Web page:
A recent IDC white paper on the economic impact of Microsoft’s super soaraway new Vista operating system seems to be lacking one crucial ingredient — other operating systems.
IDC’s deep entanglements with Microsoft have not escaped the attention of The Register, either (and Gartner, by the way, is even worse; much worse).
NY Times bans Microsoft analysts from Microsoft stories
Part of the problem stems from the reticence of companies such as IDC and Gartner to reveal their clients. That should make everyone nervous, but it doesn’t. So called objective technology publications keep publishing material bought by vendors without telling you this.
Linux is not the only IDC/Microsoft victim. Not so long ago, just before the fairly successful iPhone was unleashed upon the market, IDC muddied the water.
Has IDC got the wrong number for iPhone?
IDC has poured cold water on Apple’s iPhone just days after a previous survey led M:Metrics to talk up the new entry to the cellphone stakes. But are the new numbers sound?
The most obvious difference is in the sample size. M:Metrics had 11,060 respondents, IDC just 456. The sample space was also different, with M:Metrics apparently sampling from mobile phone subscribers, while IDC looked at online mobile phone shoppers.
Here is yet another ‘smoking gun’ Iowa court exhibit
[PDF] for you.
[Microsoft manager:] I don’t like the fact that the report show us losing on TCO on webservers. I don’t like the fact that the report show us losing on availability [windows was down more than linux]. And I don’t like the fact that the reports says nothing new is coming with windows .net server.
“I don’t like it to be public on the doc that we sponsored it because I don’t think the outcome is as favorable as we had hoped. I just don’t like competitors using it as ammo against us. It is easier if it doesn’t mention that we sponsored it.”
It seems apparent that IDC has a certain phobia. It knows where the money is and that’s where its integrity lies. IDC lies. It sidles with wealthy companies. Despite Windows Vista being a failure, IDC had nothing but praises to offer. It was ushering of its arrival, for cash.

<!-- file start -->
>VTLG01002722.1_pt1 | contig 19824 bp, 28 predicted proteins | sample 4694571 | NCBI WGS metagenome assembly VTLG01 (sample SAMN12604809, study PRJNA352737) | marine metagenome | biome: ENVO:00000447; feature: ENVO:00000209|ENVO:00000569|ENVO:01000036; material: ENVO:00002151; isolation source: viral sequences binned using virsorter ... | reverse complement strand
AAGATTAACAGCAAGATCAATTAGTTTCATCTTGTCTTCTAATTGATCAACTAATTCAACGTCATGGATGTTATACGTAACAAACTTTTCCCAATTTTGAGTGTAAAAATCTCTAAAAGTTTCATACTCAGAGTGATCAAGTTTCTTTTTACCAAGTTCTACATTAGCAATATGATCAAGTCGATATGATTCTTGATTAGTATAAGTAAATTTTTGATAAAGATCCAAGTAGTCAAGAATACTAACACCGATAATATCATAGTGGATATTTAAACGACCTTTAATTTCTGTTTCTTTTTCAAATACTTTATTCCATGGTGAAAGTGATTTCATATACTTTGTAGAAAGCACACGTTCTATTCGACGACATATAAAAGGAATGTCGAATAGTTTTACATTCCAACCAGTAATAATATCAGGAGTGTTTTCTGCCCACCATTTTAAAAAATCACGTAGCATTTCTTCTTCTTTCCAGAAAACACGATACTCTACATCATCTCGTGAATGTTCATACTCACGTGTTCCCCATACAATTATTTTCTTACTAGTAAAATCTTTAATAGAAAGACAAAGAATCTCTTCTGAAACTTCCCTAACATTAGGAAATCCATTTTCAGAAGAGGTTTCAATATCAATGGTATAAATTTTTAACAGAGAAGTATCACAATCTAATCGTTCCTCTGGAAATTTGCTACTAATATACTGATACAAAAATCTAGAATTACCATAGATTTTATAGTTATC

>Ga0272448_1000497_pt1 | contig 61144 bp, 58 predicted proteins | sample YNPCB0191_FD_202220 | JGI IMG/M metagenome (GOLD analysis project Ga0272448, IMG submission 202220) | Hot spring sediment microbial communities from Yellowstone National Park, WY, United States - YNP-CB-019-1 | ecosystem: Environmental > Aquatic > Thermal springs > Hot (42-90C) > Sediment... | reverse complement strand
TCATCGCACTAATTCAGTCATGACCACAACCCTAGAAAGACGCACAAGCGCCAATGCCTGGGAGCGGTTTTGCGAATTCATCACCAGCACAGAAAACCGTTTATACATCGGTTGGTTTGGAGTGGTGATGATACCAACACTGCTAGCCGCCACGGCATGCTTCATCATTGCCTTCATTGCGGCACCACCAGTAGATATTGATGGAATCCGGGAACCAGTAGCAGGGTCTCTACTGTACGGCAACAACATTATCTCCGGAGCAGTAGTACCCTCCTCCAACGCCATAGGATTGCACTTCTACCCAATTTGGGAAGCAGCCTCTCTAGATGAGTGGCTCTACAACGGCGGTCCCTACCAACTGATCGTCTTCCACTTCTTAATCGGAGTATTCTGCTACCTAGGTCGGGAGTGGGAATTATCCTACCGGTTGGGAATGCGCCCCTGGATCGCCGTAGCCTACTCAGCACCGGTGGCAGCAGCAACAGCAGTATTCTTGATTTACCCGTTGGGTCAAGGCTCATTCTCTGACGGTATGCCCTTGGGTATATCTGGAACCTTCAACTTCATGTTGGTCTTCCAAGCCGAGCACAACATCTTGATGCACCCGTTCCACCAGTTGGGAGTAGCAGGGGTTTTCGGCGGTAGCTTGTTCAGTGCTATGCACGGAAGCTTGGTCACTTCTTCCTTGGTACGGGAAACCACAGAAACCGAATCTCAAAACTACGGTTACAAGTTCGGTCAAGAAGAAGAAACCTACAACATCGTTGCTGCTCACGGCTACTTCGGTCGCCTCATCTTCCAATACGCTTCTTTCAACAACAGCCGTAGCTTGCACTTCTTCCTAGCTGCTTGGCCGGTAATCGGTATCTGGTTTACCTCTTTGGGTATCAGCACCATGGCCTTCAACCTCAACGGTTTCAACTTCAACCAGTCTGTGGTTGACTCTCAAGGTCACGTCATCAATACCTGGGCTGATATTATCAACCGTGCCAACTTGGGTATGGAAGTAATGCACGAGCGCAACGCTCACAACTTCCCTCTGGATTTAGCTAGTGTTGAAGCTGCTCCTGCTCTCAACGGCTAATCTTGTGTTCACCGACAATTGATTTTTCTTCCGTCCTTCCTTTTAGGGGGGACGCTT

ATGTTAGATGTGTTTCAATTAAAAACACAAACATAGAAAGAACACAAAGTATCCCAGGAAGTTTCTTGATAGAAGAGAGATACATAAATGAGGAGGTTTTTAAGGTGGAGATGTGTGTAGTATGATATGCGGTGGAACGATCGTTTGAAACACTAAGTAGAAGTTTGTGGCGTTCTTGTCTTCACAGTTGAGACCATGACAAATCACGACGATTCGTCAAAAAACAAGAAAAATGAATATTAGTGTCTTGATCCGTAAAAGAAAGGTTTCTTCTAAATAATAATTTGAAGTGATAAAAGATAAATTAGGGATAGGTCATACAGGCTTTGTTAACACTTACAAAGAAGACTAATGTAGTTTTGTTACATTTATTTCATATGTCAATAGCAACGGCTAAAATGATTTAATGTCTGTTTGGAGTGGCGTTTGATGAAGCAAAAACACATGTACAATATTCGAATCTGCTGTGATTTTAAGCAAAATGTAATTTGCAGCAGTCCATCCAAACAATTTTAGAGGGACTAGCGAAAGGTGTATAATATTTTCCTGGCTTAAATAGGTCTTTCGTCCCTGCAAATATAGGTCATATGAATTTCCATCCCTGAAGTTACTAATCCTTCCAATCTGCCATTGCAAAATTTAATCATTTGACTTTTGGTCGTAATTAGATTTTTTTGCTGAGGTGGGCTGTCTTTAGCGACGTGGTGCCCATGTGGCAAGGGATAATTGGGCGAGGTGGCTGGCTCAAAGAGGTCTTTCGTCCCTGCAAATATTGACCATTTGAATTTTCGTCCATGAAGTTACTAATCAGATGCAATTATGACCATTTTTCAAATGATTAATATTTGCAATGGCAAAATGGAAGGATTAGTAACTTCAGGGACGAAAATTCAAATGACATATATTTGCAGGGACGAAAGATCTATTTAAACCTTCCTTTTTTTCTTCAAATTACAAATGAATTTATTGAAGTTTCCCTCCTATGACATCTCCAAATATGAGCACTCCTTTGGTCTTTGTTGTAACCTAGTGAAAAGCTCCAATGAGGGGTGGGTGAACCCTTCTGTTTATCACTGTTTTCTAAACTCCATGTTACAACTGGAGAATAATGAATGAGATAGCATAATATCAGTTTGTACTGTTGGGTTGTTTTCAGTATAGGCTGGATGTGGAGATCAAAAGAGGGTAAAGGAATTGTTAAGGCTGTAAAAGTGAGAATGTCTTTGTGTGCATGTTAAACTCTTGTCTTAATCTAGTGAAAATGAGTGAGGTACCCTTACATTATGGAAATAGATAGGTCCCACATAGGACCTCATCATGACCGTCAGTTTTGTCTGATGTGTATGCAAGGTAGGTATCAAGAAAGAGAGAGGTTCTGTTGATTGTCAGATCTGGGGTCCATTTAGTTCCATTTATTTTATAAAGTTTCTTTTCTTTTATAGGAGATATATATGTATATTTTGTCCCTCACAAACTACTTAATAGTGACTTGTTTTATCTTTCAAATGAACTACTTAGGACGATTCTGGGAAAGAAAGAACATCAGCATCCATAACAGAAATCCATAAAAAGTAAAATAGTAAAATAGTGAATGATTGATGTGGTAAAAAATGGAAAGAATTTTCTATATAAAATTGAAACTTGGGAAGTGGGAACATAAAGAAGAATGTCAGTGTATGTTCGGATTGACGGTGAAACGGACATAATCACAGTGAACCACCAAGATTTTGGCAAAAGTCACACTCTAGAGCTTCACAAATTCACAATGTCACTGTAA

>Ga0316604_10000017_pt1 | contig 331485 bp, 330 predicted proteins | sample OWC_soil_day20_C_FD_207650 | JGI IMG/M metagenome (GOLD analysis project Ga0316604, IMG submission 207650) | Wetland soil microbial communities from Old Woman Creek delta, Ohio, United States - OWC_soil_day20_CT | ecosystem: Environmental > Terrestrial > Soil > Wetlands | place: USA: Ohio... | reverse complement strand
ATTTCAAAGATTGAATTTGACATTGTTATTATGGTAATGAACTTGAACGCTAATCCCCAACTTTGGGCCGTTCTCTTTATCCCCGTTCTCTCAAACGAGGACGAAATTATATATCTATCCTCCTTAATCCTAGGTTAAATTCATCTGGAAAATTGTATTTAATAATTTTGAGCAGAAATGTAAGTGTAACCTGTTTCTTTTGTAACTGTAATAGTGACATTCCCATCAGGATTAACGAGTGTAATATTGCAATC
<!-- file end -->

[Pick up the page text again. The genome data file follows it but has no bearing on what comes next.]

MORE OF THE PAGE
While reviewers debate the merits of Windows Vista and analysts puzzle the over the pace of adoption, IDC and Microsoft are in little doubt over its impact for the economies of America’s 50 states.
To date, IDC has estimated Windows Vista will create 37,000 new jobs and generate $15.5bn in related products and services across just four US states.
Vista launch to add 100,000 Europe IT jobs: study
The study, conducted by research firm IDC and commissioned by Microsoft, said Windows Vista will be installed on over 30 million personal computers in Denmark, France, Germany, Poland, Spain and United Kingdom within the first year of shipment.
Wow. As we all know, 7 months later, Windows Vista probably ended up costing the economy a lot of money because people downgrade to XP “in droves”, according to South Africa’s press (sounds like the “Broken Windows” economic concept). Some have moved to Linux or to Apple Macs.
IDC was actually involved in studies about document formats in the past. It goes back to 2006.
This study is a fact-based analysis of the emerging open document standards, Open XML and ODF.
Moving on from discussions about IDC in isolation, here is another item to bear in mind.
It’s often difficult to figure out the motivation behind a particular study – until one finds out who has commissioned and paid for it. The so-called tech consulting companies would love it if the consumer believes that they have conducted an “independent” study. The worrying thing is that not many people blow their cover.
We have a game we play around the office here with Microsoft press releases. The game is called Find the words that make the headline true. It’s not always easy.
Our point: Microsoft has a long history of using press releases to promote their product momentum in shall we say interesting ways, using words like “fastest growing” (meaning, the number we started with was really really small) to redefining words such as “sold.” It’s not good marketing practice. Why? Because once consumers and press people figure out you are playing lawyer, they stop believing you and your brand. And that’s more likely to do you harm than good.
It now remains to be seen who will debunk that latest new ‘study’ from IDC. Not many days are left before the vote and many of those who can rebut are on vacation, We saw this last week. How convenient a timing.
The next post will discuss the latest stories about Microsoft deception, many of which have flowed in overnight. It’s never time for a holiday when the survival of a cash cow is in one’s hand.